The New South Wales government has been using a tool to help de-identify data related to COVID-19 prior to the release of that data to the public, the CSIRO said on Thursday.
The tool, dubbed Personal Information Factor (PIF), has been created by Data61, the NSW government, the Australian Computer Society, Cyber Security Cooperative Research Centre (CSCRC), and “several other groups”.
“The privacy tool assesses the risks to an individual’s data within any dataset; allowing targeted and effective protection mechanisms to be put in place,” the CSIRO claimed.
“The software uses a sophisticated data analytics algorithm to identify the risks that sensitive, de-identified and personal information within a dataset can be re-identified and matched to its owner.”
NSW chief data scientist Dr Ian Oppermann said the tool was being used on datasets containing data on people who had been infected with COVID-19 before it was made publicly available.
“Given the very strong community interest in growing COVID-19 cases, we needed to release critical and timely information at a fine-grained level detailing when and where COVID-19 cases were identified,” Oppermann said.
“This also included information such as the likely cause of infection and, earlier in the pandemic, the age range of people confirmed to be infected.
“We wanted the data to be as detailed and granular as possible, but we also needed to protect the privacy and identity of the individuals associated with those datasets.”
Data61 said PIF assigns a risk score to a dataset and makes recommendations to make de-identification “more secure and safe”.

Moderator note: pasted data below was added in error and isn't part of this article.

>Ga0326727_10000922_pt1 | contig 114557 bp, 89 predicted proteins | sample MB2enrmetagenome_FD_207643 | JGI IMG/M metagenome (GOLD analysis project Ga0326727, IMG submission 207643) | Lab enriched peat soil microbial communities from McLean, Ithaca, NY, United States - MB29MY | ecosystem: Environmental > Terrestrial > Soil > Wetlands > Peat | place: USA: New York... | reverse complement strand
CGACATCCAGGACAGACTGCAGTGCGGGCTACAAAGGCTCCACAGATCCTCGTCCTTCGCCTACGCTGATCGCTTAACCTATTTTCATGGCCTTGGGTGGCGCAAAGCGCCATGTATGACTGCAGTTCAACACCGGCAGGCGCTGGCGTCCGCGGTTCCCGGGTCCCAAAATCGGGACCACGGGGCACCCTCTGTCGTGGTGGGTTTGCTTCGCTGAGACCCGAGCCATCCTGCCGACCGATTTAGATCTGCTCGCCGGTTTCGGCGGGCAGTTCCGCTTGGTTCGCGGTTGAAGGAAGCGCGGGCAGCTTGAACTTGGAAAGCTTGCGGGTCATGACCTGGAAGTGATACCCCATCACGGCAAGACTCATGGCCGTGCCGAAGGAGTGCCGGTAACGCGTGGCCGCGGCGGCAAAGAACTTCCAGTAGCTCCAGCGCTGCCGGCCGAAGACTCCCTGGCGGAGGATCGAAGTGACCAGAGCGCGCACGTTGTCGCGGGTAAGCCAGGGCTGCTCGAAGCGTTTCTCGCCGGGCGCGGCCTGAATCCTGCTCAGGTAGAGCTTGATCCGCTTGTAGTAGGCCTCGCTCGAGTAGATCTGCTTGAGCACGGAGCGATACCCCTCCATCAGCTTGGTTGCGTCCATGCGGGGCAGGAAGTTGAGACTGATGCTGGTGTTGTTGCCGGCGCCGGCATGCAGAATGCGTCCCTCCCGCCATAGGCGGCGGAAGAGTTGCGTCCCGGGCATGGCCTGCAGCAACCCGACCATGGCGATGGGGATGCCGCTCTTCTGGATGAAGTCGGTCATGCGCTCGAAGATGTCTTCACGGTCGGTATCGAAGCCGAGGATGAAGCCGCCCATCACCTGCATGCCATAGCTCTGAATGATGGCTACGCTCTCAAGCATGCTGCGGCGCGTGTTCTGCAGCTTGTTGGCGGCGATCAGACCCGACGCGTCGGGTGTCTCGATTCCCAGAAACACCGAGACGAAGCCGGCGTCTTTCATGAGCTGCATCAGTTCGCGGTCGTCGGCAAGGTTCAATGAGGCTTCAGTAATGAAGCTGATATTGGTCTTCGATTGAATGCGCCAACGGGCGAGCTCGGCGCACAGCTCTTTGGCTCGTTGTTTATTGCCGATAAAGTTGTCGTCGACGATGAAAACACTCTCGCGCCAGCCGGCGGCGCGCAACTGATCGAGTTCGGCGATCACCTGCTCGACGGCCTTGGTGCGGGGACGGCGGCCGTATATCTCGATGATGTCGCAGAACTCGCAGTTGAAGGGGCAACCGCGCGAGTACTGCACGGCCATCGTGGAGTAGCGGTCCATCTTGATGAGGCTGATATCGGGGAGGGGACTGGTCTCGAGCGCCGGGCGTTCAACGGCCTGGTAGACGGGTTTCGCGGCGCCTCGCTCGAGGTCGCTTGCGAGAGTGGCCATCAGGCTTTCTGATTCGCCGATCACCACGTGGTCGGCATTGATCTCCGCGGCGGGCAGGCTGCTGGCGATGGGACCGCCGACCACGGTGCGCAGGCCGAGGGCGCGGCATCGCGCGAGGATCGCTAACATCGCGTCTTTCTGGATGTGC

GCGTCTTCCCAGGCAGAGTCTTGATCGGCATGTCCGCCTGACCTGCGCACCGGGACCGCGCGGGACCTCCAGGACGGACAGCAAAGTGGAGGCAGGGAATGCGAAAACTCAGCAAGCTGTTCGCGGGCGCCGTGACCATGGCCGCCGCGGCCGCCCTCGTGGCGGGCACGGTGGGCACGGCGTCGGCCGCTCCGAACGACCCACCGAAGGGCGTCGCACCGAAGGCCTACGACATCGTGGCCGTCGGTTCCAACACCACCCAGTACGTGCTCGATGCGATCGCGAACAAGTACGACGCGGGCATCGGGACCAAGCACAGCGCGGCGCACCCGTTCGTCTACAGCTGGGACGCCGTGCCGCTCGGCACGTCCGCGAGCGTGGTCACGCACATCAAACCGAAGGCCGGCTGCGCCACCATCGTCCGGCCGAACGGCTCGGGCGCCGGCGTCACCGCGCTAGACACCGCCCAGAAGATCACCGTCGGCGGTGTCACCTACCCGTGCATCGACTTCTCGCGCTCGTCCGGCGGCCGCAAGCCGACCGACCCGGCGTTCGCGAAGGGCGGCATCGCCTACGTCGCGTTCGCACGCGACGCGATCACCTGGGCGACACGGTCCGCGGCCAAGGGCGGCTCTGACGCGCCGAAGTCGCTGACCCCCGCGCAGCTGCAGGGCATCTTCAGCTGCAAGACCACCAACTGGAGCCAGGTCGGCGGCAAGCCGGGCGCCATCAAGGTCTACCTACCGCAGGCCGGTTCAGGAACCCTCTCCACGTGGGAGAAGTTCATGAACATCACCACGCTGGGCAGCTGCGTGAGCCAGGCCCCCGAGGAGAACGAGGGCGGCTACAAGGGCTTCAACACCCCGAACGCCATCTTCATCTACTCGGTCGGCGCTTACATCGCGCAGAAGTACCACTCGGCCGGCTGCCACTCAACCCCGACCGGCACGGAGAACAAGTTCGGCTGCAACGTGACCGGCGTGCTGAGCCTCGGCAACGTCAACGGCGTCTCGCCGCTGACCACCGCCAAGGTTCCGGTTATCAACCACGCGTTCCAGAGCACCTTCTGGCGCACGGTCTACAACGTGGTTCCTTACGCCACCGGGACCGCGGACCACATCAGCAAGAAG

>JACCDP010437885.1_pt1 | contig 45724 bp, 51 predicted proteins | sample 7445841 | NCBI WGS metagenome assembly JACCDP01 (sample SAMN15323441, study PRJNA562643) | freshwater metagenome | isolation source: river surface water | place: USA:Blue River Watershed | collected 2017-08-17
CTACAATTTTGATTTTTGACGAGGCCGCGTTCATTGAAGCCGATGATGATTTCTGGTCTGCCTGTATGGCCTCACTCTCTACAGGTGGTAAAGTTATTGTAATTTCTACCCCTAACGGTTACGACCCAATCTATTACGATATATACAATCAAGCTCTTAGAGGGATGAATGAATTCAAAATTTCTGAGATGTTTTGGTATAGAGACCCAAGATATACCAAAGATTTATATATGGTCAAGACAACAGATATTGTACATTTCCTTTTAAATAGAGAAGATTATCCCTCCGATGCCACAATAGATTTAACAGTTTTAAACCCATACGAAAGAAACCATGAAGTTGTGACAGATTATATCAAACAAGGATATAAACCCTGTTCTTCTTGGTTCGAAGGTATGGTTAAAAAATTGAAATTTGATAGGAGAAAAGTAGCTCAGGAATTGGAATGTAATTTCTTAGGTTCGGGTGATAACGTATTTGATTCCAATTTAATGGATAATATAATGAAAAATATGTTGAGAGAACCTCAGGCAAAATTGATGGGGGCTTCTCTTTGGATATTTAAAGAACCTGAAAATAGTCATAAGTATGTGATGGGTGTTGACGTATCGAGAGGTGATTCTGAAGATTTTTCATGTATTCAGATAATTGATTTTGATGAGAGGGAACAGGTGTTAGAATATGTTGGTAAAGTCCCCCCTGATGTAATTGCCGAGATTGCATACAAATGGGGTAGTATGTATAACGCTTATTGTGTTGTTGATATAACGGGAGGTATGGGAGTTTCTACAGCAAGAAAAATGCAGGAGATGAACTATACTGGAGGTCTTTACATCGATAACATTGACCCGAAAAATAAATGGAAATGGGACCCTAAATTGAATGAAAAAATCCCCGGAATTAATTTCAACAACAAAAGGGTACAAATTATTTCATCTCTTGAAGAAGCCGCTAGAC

The tool is also being used on other datasets such as domestic violence data and public transport usage, Data61 said.
PIF will be made available by June 22.
In a recent submission to a review of the Privacy Act, security researcher Vanessa Teague said de-identification does not work.
“A person’s detailed individual record cannot be adequately de-identified or anonymised, and should not be sold, shared, or published without the person’s explicit, genuine, informed consent,” Teague said.
“Identifiable personal information should be protected exactly like all other personal information, even if an attempt to de-identify it was made.”
At the end of 2017, a team of academics, including Teague, were able to re-identify some of the data from a set containing historic longitudinal medical billing records on one-tenth of all Australians.
“We found that patients can be re-identified, without decryption, through a process of linking the unencrypted parts of the record with known information about the individual such as medical procedures and year of birth,” Dr Chris Culnane said at the time.
“This shows the surprising ease with which de-identification can fail, highlighting the risky balance between data sharing and privacy.”
In September 2016, the same dataset was found by the University of Melbourne team to not be encrypting supplier codes properly. The dataset was subsequently pulled down by the Department of Health.
“Leaving out some of the algorithmic details didn’t keep the data secure – if we can reverse-engineer the details in a few days, then there is a risk that others could do so too,” the team said at the time.
“Security through obscurity doesn’t work — keeping the algorithm secret wouldn’t have made the encryption secure, it just would have taken longer for security researchers to identify the problem.
“It is much better for such problems to be found and addressed than to remain unnoticed.”
In response, the Australian government sought to criminalise the intentional re-identification and disclosure of de-identified Commonwealth datasets and reverse the onus of proof, with the aim of applying the changes retrospectively from 29 September 2016.
The changes lapsed at the 2019 election.